The BFI Gallery was the BFI's contemporary art gallery dedicated to artists' moving image housed within BFI Southbank, the British Film Institute's flagship venue in London (previously known as the National Film Theatre). The space was funded by the BFI with Arts Council England support and opened on 14th March 2007, to coincide with the reopening of the site. Its programme of new commissions, events and associated artists' film screenings was curated by Elisabetta Fabrizi, BFI Head of Exhibitions.. The programme included exhibitions by Michael Snow, John Akomfrah, Apichatpong Weerasethakul, Pierre Bismuth, Jane & Louise Wilson, Peter Campus, Patrick Keiller, Phil Collins, Matt Collishaw, Yvonne Rainer, Julian Rosensfeld, Michel Gondry, Deimantas Narkevicious, Mark Lewis. Film programmes linked to the gallery exhibitions included a retrospective of the films of Sergei Paradjanov and of Michael Snow.
As stated in the BFI Annual Review 2010-11: 'The BFI Gallery has a deserved international reputation at the forefront of commissioning and exhibiting innovative and exciting artists working with the moving image. Since opening its doors in 2007 audiences have enthusiastically taken up rare opportunities to experience the work of worldclass artists such as Pierre Bismuth and Michel Gondry, Mat Collishaw, Apichatpong Weerasethakul and Jane and Louise Wilson. Major new exhibitions and retrospectives from a diverse and gifted range of artists took place, John Akomfrah, Julian Rosefeldt, Yvonne Rainer and Phil Collins. June 2010 opened with 'Mnemosyne', a pioneering film by John Akomfrah that movingly explores themes of memory and migration in the West Midlands, weaving archival footage from 1960-1981 with contemporary portraits of Birmingham. The film is an innovative mix of documentary and poetic essay and was described by Ken Russell, and experienced by visitors, as ‘mind blowing’. Julian Rosefeldt’s 'American Night'; a complex, five-channel film installation by the Berlin-based artist that confirmed his reputation for lavishly produced work in the moving image. 'American Night' borrowed from the style and rich image library of the American Western to subtly question the ambitions of recent US foreign policy. Next in residency was yet another star of the American art scene, Yvonne Rainer with the first major European retrospective dedicated to this legendary American dancer, choreographer and filmmaker. Very much a major influence on the new generation of video makers and choreographers, Rainer’s work examines the balance between the political and the private in everyday life. 'The Yvonne Rainer Project' (2010) featured three of Rainer’s works accompanied by cinema screenings of her seven feature films and an engaging video programme by contemporary artists exploring choreography for the camera. The final BFI Gallery exhibition was a playful return to the past created by Tate prize nominated Phil Collins. In Phil Collins: 'Marxism Today' audiences encountered film, video and photographic snapshots of life in the former East Germany offset by the illuminating recollections of teachers of Marxism-Leninism who lived and worked in the GDR. The Gallery was closed as part of the BFI’s review of all its activities following the Government’s decision to cut our grant-in aid by 15% over four years. The space vacated by the Gallery will be redeveloped to house the BFI National Library. Meanwhile the legacy of the Gallery lives on in a book, 'The BFI Gallery Book', which was published in January 2011 to commemorate its remarkable achievements'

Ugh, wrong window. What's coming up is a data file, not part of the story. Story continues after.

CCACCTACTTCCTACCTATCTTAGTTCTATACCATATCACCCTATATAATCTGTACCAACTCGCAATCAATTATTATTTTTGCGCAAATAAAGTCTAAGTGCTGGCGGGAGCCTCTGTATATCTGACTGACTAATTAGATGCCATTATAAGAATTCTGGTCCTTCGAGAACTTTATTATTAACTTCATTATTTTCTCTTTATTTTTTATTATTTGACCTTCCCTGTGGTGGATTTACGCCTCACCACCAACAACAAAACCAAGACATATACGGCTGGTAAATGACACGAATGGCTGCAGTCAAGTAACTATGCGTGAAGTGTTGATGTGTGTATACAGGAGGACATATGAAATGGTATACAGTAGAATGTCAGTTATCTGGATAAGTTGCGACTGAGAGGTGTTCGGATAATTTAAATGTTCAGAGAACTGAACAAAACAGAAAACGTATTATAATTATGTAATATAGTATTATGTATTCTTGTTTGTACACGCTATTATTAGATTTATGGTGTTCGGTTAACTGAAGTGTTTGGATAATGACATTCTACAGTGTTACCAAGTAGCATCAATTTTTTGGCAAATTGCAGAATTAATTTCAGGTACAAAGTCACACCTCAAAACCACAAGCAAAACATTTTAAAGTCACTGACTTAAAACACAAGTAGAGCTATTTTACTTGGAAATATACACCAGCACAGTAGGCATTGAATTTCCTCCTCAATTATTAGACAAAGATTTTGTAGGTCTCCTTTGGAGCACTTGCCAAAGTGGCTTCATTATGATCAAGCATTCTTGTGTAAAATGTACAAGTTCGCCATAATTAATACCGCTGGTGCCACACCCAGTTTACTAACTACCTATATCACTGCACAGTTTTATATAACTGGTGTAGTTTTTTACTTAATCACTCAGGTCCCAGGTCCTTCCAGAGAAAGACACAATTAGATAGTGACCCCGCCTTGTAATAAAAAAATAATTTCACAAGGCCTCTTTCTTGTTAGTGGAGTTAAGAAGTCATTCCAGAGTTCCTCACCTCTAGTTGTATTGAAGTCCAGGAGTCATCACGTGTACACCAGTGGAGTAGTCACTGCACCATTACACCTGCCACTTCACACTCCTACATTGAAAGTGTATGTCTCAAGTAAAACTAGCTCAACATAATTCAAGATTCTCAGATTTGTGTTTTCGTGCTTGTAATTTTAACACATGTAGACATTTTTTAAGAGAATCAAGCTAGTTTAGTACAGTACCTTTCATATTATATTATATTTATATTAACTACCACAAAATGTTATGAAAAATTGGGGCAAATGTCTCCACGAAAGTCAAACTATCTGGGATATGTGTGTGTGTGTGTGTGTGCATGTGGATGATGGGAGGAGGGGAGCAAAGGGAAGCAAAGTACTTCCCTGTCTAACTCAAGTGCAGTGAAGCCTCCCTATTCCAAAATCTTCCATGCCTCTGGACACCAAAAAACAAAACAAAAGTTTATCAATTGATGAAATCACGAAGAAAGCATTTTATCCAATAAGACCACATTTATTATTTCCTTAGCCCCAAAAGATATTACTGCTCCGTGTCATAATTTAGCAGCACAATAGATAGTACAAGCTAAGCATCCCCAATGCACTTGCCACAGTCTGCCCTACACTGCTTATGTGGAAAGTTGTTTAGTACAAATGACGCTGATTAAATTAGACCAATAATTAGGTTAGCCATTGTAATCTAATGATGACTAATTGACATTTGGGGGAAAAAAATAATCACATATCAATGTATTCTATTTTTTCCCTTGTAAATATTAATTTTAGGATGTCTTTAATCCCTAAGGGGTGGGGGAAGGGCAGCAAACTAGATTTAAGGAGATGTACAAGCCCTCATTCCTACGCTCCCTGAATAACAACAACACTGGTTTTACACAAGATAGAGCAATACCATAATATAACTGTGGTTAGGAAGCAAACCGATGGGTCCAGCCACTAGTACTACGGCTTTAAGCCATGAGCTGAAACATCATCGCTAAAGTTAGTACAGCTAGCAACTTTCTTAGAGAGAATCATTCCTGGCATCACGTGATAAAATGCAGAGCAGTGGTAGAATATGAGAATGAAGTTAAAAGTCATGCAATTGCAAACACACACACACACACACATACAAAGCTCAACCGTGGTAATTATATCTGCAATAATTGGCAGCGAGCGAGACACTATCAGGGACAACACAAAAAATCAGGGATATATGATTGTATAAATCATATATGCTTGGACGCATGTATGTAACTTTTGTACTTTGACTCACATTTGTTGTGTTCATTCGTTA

- Balsom, E., Reynolds, L., Perks, S., (Ed.) 'Artists Moving Image in Britain since 1989', Paul Mellon Centre/Yale University Press, 2019, p.269
- Fabrizi, Elisabetta (Ed.), 'The BFI Gallery Book', BFI, 2011
- BFI Annual Review 2010-11, pp.28-29, https://www.bfi.org.uk/sites/bfi.org.uk/files/downloads/bfi-annual-review-2010-2011.pdf